3 Hedging interest rate risk

Forward rate agreements (FRAs)

The aim of an FRA is to:

  • lock the company into a target interest rate
  • hedge both adverse and favourable interest rate movements.

The company enters into a normal loan but independently organises a forward rate agreement with a bank:

  • interest is paid on the loan in the normal way
  • if the interest is greater than the agreed forward rate, the bank pays the difference to the company
  • if the interest is less than the agreed forward rate, the company pays the difference to the bank.

Test your understanding 1 – FRAs

Enfield plc's financial projections show an expected cash deficitin two months' time of $8 million, which will last for approximatelythree months. It is now 1 November 20X4. The treasurer is concerned thatinterest rates may rise before 1 January 20X5. Protection is requiredfor two months.

The treasurer can lock into an interest rate today, for a futureloan. The company takes out a loan as normal, i.e. the rate it pays isthe going market rate at the date the loan is taken out. It will thenreceive or pay compensation under the separate FRA to return to thelocked-in rate.

A 2-5 FRA at 5.00 – 4.70 is agreed.

This means that:

  • The agreement starts in 2 months time and ends in 5 months' time.
  • The FRA is quoted as simple annual interest rates for borrowing and lending, e.g. 5.00 – 4.70.
  • The borrowing rate is always the highest.


Calculate the interest payable if in two months' time the market rate is:

(a)7% or


Test your understanding 2 – FRAs

Able Plc needs to borrow £30 million for eight months, starting in three months' time.

A 3-11 FRA at 2.75 – 2.60 is available.

Show the interest payable if the market rate is (a) 4%, (b) 2%.

Interest rate guarantees (IRGs)

An IRG is an option on an FRA. It allows the company a period of timeduring which it has the option to buy an FRA at a set price.

IRGs, like all options, protect the company from adverse movements and allow it to take advantage of favourable movements.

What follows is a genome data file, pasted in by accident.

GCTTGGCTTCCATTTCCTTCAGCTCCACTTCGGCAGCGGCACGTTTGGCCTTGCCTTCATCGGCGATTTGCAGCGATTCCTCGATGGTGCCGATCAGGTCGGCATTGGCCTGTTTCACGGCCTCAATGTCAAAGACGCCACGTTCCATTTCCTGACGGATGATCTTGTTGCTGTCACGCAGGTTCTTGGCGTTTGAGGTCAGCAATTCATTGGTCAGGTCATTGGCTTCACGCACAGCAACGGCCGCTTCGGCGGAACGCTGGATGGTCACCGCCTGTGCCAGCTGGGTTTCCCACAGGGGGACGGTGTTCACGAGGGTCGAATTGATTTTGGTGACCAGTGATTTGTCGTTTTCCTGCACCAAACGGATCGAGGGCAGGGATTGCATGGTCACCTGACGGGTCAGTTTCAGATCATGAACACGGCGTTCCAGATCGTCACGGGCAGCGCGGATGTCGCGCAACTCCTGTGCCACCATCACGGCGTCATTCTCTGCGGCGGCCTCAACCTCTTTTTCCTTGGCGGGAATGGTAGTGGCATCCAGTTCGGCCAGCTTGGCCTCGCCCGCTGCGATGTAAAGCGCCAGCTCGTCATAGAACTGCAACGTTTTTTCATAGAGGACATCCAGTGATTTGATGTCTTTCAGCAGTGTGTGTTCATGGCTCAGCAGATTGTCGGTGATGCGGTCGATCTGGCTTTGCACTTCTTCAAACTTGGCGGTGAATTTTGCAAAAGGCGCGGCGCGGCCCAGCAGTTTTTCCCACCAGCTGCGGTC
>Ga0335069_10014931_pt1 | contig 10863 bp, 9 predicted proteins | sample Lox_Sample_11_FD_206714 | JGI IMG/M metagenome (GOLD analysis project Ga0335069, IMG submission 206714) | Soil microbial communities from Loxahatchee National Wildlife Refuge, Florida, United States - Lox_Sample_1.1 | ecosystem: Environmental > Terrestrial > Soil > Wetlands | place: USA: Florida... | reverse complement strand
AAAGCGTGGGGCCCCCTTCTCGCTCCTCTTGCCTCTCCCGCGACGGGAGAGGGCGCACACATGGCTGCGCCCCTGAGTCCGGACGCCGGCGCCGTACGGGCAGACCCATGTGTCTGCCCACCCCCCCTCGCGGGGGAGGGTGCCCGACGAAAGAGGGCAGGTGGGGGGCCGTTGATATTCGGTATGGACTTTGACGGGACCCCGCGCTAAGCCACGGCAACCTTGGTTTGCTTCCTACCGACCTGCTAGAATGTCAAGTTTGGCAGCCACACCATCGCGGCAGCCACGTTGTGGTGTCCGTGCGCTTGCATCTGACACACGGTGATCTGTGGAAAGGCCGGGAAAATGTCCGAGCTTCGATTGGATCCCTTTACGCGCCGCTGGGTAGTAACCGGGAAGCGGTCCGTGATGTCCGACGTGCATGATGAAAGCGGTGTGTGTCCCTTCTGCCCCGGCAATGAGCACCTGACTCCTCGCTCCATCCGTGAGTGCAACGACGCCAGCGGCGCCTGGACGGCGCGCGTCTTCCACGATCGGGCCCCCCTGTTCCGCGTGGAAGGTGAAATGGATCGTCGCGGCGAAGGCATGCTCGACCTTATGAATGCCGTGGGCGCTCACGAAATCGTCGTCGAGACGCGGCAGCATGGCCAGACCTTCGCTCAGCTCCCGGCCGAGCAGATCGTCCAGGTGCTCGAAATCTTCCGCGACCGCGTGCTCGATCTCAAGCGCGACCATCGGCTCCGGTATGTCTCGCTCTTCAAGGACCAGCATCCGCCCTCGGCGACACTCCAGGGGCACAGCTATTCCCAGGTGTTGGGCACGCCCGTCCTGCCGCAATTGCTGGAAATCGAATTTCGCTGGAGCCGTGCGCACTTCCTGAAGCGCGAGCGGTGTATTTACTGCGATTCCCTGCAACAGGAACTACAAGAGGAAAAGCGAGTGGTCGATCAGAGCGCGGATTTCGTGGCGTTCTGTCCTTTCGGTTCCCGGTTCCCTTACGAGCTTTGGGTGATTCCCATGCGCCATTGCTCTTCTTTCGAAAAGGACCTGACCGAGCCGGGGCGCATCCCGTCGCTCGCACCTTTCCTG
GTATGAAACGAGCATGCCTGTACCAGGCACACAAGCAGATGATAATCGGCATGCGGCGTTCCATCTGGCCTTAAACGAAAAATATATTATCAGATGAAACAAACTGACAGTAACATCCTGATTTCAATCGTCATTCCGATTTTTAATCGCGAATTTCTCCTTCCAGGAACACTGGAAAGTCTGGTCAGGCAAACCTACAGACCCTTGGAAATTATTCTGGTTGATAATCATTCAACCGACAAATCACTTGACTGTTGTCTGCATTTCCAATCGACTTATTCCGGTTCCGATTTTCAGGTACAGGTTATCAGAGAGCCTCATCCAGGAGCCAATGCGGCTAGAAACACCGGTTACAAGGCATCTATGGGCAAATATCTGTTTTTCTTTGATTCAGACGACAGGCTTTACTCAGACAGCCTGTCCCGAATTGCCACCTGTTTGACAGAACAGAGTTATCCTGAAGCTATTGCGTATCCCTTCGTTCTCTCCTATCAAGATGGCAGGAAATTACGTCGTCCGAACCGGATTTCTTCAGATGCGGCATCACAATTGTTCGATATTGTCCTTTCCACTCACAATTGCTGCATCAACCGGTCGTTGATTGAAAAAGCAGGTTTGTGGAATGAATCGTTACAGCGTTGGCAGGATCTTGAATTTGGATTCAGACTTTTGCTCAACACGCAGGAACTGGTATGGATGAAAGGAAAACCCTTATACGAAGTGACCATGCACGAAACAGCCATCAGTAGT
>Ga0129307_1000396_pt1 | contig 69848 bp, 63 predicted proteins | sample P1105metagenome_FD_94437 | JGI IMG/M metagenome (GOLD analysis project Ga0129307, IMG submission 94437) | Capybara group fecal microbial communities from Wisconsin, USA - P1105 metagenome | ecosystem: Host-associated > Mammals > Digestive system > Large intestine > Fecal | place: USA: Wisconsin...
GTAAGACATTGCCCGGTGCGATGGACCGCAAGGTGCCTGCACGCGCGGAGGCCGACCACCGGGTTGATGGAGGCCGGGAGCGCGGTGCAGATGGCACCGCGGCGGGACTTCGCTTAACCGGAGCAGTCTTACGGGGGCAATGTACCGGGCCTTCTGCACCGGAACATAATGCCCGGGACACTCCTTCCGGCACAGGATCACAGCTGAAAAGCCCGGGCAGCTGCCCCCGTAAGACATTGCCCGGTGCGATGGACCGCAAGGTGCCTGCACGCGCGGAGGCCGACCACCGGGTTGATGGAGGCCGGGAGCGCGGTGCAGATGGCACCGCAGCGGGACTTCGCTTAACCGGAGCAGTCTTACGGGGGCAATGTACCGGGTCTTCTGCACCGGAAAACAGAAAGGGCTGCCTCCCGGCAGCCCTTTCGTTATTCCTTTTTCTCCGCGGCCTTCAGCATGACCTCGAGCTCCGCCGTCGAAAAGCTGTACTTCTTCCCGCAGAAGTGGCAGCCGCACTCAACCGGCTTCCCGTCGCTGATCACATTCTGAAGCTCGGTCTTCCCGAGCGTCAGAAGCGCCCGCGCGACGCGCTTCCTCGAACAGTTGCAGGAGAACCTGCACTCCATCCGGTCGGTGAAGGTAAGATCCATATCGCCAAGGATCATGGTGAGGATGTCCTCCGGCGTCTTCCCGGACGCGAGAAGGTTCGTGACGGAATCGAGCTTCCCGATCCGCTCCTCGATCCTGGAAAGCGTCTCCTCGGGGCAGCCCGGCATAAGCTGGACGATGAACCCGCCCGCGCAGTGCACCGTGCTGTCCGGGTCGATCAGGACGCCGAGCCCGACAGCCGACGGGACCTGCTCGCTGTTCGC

Decision rules:

IRGs are more expensive than the FRAs, as one has to pay for theflexibility to be able to take advantage of a favourable movement.

If the company treasurer believes that interest rates will rise:

  • he will use an FRA, as it is the cheaper way to hedge against the potential adverse movement.

If the treasurer is unsure which way interest will move:

  • he may be willing to use the more expensive IRG to be able to benefit from a potential fall in interest rates.

Interest rate futures

Interest rate futures work in much the same way as currency futures. The result of a future is to

  • lock the company into the effective interest rate
  • hedge both adverse and favourable interest rate movements.

Futures can be used to fix the rate on loans and investments. We will look here at loans.

How they work

As with an FRA, a loan is entered into in the normal way. Suitablefutures contracts are then entered into as a separate transaction.

A futures contract is a promise, e.g.:

  • if you sell a futures contract you have a contract to borrow money – what you are selling is the promise to make interest payments.

However the borrowing is only notional.

  • We close out the position by reversing the original deal, before the real borrowing starts, i.e. before the expiry date of the contract.
  • This means buying futures, if you previously sold them, to close out the position. The contracts cancel each other out, i.e. we have contracts to borrow and deposit the same amount of money.
  • The only cash flow that arises is the net interest paid or received, i.e. the profit or loss on the future contracts.

As with all futures (as we saw in the previous chapter), eachcontract is for a standardised amount with a set maturity date. A wholenumber of contracts must be dealt with.

The price of futures moves inversely to interest rates therefore:

Basis risk

The gain or loss on the future may not exactly offset the cash effectof the change in interest rates, i.e. the hedge may be imperfect. Thisis known as basis risk.

The risk arises because the price of a futures contract may bedifferent from the spot price on a given date, and this difference isthe basis. This is caused by market forces. The exception is on theexpiry date, when the basis is zero.

The other main reason why a hedge may be imperfect is because thecommodity being hedged (be it currency or interest) must be rounded to awhole number of contacts, causing inaccuracies.